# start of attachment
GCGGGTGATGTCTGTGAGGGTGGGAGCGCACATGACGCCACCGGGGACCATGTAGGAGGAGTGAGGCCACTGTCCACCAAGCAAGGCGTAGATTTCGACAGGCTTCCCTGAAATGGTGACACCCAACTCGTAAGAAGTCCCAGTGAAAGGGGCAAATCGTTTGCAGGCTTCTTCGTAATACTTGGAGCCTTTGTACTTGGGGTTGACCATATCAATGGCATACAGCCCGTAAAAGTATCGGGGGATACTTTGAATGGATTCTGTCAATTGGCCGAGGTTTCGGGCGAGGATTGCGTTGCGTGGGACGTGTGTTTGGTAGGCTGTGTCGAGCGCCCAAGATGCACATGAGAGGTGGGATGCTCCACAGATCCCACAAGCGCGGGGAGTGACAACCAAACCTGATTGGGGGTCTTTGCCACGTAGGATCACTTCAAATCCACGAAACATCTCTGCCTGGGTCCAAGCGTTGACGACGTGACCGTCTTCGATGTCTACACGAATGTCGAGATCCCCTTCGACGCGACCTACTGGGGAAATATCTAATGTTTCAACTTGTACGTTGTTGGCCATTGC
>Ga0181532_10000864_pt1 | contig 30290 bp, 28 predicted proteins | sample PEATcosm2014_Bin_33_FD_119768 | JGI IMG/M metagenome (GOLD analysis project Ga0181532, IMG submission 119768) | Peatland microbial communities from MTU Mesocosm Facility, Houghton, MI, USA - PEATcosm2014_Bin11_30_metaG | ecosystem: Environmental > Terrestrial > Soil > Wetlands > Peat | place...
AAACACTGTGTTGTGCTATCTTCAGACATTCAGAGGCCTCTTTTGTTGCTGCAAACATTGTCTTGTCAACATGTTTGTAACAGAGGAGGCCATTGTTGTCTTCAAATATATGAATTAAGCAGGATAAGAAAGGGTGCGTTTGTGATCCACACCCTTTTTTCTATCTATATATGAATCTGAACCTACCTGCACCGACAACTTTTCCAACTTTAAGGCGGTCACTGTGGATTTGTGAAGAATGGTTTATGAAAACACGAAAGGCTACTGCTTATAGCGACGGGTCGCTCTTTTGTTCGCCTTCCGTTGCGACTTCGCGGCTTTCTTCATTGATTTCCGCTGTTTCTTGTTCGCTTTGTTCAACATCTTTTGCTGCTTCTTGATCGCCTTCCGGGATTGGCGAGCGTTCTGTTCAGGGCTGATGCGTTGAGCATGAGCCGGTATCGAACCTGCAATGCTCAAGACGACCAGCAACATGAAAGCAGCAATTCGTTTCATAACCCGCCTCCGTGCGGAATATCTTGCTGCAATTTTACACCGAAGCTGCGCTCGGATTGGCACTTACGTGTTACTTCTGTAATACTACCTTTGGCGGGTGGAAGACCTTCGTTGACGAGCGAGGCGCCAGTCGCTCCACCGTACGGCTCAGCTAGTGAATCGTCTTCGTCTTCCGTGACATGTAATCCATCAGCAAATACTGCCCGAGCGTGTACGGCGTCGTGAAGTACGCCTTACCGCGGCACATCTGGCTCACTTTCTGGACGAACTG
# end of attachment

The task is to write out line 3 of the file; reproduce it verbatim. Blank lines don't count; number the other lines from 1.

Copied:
AAACACTGTGTTGTGCTATCTTCAGACATTCAGAGGCCTCTTTTGTTGCTGCAAACATTGTCTTGTCAACATGTTTGTAACAGAGGAGGCCATTGTTGTCTTCAAATATATGAATTAAGCAGGATAAGAAAGGGTGCGTTTGTGATCCACACCCTTTTTTCTATCTATATATGAATCTGAACCTACCTGCACCGACAACTTTTCCAACTTTAAGGCGGTCACTGTGGATTTGTGAAGAATGGTTTATGAAAACACGAAAGGCTACTGCTTATAGCGACGGGTCGCTCTTTTGTTCGCCTTCCGTTGCGACTTCGCGGCTTTCTTCATTGATTTCCGCTGTTTCTTGTTCGCTTTGTTCAACATCTTTTGCTGCTTCTTGATCGCCTTCCGGGATTGGCGAGCGTTCTGTTCAGGGCTGATGCGTTGAGCATGAGCCGGTATCGAACCTGCAATGCTCAAGACGACCAGCAACATGAAAGCAGCAATTCGTTTCATAACCCGCCTCCGTGCGGAATATCTTGCTGCAATTTTACACCGAAGCTGCGCTCGGATTGGCACTTACGTGTTACTTCTGTAATACTACCTTTGGCGGGTGGAAGACCTTCGTTGACGAGCGAGGCGCCAGTCGCTCCACCGTACGGCTCAGCTAGTGAATCGTCTTCGTCTTCCGTGACATGTAATCCATCAGCAAATACTGCCCGAGCGTGTACGGCGTCGTGAAGTACGCCTTACCGCGGCACATCTGGCTCACTTTCTGGACGAACTG